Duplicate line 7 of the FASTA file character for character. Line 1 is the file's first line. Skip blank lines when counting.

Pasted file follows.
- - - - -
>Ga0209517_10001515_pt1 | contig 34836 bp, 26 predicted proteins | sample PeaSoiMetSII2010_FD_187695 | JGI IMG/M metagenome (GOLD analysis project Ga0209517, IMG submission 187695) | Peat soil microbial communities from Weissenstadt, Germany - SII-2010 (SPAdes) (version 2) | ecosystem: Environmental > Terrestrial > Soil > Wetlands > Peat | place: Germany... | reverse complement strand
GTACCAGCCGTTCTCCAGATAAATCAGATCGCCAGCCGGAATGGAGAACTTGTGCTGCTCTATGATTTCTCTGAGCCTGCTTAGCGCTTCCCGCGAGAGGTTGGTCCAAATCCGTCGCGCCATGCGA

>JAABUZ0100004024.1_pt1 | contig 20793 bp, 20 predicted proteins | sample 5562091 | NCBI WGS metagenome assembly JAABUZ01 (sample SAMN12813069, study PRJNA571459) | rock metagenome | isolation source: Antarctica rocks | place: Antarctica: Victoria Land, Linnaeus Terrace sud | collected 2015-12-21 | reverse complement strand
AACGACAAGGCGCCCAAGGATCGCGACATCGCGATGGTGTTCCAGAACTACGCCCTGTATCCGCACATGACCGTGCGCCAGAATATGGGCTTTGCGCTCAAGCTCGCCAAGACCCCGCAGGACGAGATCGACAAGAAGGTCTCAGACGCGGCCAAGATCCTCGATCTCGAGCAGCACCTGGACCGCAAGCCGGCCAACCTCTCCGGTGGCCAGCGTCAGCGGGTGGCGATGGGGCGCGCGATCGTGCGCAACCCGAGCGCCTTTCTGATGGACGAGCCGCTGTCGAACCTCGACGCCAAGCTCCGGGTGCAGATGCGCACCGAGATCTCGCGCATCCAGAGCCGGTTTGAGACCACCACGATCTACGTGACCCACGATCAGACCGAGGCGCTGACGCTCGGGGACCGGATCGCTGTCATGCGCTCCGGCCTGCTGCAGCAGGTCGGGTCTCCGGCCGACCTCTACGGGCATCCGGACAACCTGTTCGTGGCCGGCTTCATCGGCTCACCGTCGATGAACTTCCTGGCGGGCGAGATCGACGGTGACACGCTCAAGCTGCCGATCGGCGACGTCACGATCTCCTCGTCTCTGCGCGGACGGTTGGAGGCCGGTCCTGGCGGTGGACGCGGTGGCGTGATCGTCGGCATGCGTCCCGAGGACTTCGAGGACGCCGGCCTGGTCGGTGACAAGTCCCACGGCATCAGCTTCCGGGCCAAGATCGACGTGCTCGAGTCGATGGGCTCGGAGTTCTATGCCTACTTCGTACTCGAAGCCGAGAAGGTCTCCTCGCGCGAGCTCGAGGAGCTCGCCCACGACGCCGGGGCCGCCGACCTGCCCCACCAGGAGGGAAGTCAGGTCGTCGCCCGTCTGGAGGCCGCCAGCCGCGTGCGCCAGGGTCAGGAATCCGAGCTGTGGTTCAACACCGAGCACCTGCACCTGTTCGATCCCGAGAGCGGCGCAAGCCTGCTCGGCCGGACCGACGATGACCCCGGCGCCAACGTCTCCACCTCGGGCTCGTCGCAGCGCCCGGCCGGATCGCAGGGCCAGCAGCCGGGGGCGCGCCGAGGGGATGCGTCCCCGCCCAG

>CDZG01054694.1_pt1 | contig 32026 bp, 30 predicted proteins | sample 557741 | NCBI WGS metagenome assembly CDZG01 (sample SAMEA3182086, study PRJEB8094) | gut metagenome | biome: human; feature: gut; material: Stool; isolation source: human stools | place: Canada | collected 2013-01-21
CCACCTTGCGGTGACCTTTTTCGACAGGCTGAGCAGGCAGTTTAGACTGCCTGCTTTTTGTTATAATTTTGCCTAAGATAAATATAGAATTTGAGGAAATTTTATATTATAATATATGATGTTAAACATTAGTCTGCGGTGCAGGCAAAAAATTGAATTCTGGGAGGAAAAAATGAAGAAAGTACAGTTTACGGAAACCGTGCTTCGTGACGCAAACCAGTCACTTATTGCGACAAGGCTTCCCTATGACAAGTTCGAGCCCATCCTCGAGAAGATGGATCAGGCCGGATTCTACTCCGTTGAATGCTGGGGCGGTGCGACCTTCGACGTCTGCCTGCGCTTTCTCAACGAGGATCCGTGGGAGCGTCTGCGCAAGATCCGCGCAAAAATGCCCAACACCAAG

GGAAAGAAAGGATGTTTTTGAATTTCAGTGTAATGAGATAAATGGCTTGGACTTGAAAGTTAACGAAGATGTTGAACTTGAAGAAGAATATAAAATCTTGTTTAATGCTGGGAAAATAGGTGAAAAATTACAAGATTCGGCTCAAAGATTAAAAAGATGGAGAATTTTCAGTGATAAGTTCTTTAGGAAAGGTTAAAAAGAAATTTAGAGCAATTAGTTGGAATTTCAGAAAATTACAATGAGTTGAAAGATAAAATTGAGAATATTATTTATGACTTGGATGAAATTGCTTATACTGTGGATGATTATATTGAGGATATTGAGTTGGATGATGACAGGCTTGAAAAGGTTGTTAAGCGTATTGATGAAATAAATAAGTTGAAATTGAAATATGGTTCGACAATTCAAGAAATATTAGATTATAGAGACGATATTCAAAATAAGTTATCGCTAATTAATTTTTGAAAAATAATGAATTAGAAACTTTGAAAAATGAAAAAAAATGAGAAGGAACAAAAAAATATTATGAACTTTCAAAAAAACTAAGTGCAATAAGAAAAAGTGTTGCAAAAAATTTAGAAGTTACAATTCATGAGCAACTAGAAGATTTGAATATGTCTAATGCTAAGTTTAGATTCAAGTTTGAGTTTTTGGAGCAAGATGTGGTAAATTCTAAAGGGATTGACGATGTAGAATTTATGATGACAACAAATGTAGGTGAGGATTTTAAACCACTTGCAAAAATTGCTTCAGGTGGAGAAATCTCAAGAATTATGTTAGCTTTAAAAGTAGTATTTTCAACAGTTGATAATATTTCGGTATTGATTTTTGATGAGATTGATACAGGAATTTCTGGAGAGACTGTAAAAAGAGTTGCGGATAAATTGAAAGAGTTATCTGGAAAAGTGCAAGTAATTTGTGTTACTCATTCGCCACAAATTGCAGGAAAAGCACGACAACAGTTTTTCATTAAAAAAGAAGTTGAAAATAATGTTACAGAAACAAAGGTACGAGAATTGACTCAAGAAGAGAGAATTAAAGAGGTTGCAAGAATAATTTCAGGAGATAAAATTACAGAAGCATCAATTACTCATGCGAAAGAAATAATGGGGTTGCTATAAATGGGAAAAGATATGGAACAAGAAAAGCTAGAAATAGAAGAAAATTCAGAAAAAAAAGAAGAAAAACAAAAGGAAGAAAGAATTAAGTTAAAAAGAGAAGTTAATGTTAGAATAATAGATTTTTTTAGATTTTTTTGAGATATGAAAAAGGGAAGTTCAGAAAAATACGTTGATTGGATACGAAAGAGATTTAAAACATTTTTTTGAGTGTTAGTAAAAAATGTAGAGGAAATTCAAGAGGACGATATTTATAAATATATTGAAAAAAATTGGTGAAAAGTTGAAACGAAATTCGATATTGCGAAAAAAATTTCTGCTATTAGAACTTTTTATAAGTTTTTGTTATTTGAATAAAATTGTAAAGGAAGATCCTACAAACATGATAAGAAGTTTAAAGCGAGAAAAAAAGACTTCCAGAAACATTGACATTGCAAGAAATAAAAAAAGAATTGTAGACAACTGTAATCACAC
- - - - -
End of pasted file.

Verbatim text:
GGAAAGAAAGGATGTTTTTGAATTTCAGTGTAATGAGATAAATGGCTTGGACTTGAAAGTTAACGAAGATGTTGAACTTGAAGAAGAATATAAAATCTTGTTTAATGCTGGGAAAATAGGTGAAAAATTACAAGATTCGGCTCAAAGATTAAAAAGATGGAGAATTTTCAGTGATAAGTTCTTTAGGAAAGGTTAAAAAGAAATTTAGAGCAATTAGTTGGAATTTCAGAAAATTACAATGAGTTGAAAGATAAAATTGAGAATATTATTTATGACTTGGATGAAATTGCTTATACTGTGGATGATTATATTGAGGATATTGAGTTGGATGATGACAGGCTTGAAAAGGTTGTTAAGCGTATTGATGAAATAAATAAGTTGAAATTGAAATATGGTTCGACAATTCAAGAAATATTAGATTATAGAGACGATATTCAAAATAAGTTATCGCTAATTAATTTTTGAAAAATAATGAATTAGAAACTTTGAAAAATGAAAAAAAATGAGAAGGAACAAAAAAATATTATGAACTTTCAAAAAAACTAAGTGCAATAAGAAAAAGTGTTGCAAAAAATTTAGAAGTTACAATTCATGAGCAACTAGAAGATTTGAATATGTCTAATGCTAAGTTTAGATTCAAGTTTGAGTTTTTGGAGCAAGATGTGGTAAATTCTAAAGGGATTGACGATGTAGAATTTATGATGACAACAAATGTAGGTGAGGATTTTAAACCACTTGCAAAAATTGCTTCAGGTGGAGAAATCTCAAGAATTATGTTAGCTTTAAAAGTAGTATTTTCAACAGTTGATAATATTTCGGTATTGATTTTTGATGAGATTGATACAGGAATTTCTGGAGAGACTGTAAAAAGAGTTGCGGATAAATTGAAAGAGTTATCTGGAAAAGTGCAAGTAATTTGTGTTACTCATTCGCCACAAATTGCAGGAAAAGCACGACAACAGTTTTTCATTAAAAAAGAAGTTGAAAATAATGTTACAGAAACAAAGGTACGAGAATTGACTCAAGAAGAGAGAATTAAAGAGGTTGCAAGAATAATTTCAGGAGATAAAATTACAGAAGCATCAATTACTCATGCGAAAGAAATAATGGGGTTGCTATAAATGGGAAAAGATATGGAACAAGAAAAGCTAGAAATAGAAGAAAATTCAGAAAAAAAAGAAGAAAAACAAAAGGAAGAAAGAATTAAGTTAAAAAGAGAAGTTAATGTTAGAATAATAGATTTTTTTAGATTTTTTTGAGATATGAAAAAGGGAAGTTCAGAAAAATACGTTGATTGGATACGAAAGAGATTTAAAACATTTTTTTGAGTGTTAGTAAAAAATGTAGAGGAAATTCAAGAGGACGATATTTATAAATATATTGAAAAAAATTGGTGAAAAGTTGAAACGAAATTCGATATTGCGAAAAAAATTTCTGCTATTAGAACTTTTTATAAGTTTTTGTTATTTGAATAAAATTGTAAAGGAAGATCCTACAAACATGATAAGAAGTTTAAAGCGAGAAAAAAAGACTTCCAGAAACATTGACATTGCAAGAAATAAAAAAAGAATTGTAGACAACTGTAATCACAC